ProtoKinetix updated its stockholders on the testing of neuronal retinal cells in living tissue at the University of British Columbia (“UBC”) under the guidance of Kevin Gregory-Evans, MD, PhD, FRCS, FRCOphth. As explained by Dr. Gregory-Evans, the research program at UBC will be determining whether AAGP can help improve the survival of stem cells that are currently being used in human trials to treat retinal blindness. We are doing this because of the poor outcome in the current state of play using stem cells in the treatment of blindness. Proof of principal work has been done in animal models but these successes are few and far between. What has been seen most recently is that probably as few as 10% of injected cells are surviving more than a week. Although this is adequate for proof of principle work, it is not good enough for developing a clinical medical treatment. We are looking for ways to improve cell survival in actual living eyes.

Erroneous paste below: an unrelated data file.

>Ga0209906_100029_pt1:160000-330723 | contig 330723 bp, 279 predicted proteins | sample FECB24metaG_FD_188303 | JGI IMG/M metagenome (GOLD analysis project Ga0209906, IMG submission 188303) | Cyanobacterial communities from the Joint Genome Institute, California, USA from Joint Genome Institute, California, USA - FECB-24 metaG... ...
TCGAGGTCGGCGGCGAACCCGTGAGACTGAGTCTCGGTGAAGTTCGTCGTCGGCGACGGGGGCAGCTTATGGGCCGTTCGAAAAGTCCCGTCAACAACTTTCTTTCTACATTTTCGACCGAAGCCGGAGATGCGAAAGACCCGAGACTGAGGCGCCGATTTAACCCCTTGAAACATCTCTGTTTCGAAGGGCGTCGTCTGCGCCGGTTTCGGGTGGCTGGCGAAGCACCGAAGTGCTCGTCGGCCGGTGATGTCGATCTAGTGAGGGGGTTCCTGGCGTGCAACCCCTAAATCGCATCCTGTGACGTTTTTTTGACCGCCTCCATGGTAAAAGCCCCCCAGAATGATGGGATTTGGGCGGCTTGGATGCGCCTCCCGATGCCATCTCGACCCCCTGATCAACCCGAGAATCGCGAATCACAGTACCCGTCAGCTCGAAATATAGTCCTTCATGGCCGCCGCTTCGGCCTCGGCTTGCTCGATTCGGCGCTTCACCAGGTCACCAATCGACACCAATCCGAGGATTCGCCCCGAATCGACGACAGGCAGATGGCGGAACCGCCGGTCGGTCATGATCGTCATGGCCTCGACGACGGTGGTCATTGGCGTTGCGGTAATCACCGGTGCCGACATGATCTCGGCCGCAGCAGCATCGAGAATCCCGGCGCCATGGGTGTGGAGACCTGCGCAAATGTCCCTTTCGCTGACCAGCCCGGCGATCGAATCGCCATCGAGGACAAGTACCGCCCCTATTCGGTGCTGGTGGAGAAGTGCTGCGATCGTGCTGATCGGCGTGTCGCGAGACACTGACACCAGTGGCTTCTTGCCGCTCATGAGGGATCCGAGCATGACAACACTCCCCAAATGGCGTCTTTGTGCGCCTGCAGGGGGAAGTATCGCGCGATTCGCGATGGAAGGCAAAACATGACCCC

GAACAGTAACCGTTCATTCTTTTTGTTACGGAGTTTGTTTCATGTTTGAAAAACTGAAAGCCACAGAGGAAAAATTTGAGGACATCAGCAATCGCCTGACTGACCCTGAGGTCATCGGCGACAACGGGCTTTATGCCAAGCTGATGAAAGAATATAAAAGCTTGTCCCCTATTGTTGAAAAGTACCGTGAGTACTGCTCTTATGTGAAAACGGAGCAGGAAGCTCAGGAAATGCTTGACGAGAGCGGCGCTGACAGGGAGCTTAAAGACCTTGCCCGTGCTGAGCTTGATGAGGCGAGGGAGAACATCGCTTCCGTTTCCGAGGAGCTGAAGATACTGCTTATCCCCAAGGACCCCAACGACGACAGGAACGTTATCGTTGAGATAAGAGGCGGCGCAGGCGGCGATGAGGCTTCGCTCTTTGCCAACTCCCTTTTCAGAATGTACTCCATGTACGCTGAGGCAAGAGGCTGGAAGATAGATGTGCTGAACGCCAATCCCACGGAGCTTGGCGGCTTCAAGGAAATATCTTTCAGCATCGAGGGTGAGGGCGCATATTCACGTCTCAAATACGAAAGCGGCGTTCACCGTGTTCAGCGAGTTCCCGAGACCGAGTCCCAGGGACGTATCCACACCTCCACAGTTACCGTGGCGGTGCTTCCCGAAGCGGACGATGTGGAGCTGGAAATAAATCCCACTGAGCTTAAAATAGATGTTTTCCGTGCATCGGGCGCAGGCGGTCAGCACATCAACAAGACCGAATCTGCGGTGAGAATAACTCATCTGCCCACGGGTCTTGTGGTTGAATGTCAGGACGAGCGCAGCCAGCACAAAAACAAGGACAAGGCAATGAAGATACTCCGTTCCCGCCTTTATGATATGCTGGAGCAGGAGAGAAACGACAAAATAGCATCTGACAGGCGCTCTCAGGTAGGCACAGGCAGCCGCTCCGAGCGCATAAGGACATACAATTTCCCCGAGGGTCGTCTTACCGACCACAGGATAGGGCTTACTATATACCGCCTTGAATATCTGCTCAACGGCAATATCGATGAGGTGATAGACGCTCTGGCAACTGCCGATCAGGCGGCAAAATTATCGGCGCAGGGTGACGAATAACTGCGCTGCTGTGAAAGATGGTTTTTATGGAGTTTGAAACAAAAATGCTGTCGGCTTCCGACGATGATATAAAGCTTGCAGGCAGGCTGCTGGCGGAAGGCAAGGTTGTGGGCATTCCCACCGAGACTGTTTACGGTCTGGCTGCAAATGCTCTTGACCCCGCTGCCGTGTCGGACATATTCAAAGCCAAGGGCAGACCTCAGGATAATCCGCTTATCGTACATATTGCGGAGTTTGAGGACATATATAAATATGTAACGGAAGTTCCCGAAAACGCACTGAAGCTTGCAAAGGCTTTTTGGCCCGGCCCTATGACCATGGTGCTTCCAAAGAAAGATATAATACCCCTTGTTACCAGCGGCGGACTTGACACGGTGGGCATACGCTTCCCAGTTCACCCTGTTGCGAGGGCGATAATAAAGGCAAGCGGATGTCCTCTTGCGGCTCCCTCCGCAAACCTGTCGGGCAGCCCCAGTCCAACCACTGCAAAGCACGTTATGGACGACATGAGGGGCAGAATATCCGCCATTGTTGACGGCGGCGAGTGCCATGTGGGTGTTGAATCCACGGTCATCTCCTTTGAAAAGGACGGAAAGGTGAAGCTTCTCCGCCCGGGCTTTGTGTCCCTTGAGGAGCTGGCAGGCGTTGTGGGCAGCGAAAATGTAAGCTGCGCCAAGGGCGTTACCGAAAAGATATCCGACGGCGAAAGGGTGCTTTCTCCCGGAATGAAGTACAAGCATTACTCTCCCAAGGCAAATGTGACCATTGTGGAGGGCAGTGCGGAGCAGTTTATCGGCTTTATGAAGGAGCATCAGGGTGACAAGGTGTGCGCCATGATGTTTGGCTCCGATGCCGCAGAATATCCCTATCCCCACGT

The researchers at UBC have reached the conclusion that AAGP should provide the required level of protection to ensure post-engraftment survival. One reason is theoretical and one is experimental. The theoretical basis is that when tissue is damaged, that tissue breaks down and releases toxins into its environment. We believe that AAGP can work to reduce the harmful effects of these toxins. Based on previous tests conducted by the Company, AAGP has demonstrated significant anti-inflammatory properties. The experimental basis for our hypothesis is that we have tested the drug in tissue culture in the lab and found that it improves the survival of cells.
The current work that we are doing is taking those results and that theory and looking at it now in living tissue to see if we can reproduce the successes that we achieved before. We have established a new type of model for retinal degeneration in a rabbit and are currently working on injecting neuronal cells plus AAGP to see if we can see any improvement long term in how these cells survive and integrate into the retina and hopefully lead to vision restoration in the animals.
“We hope to achieve results in experiments more closely aligned with human disease. If that is the case the molecule could become a major advance in the field of stem cells and blindness.” Dr. Gregory-Evans, Professor of Ophthalmology in the Faculty of Medicine, University of British Columbia, said in the news release.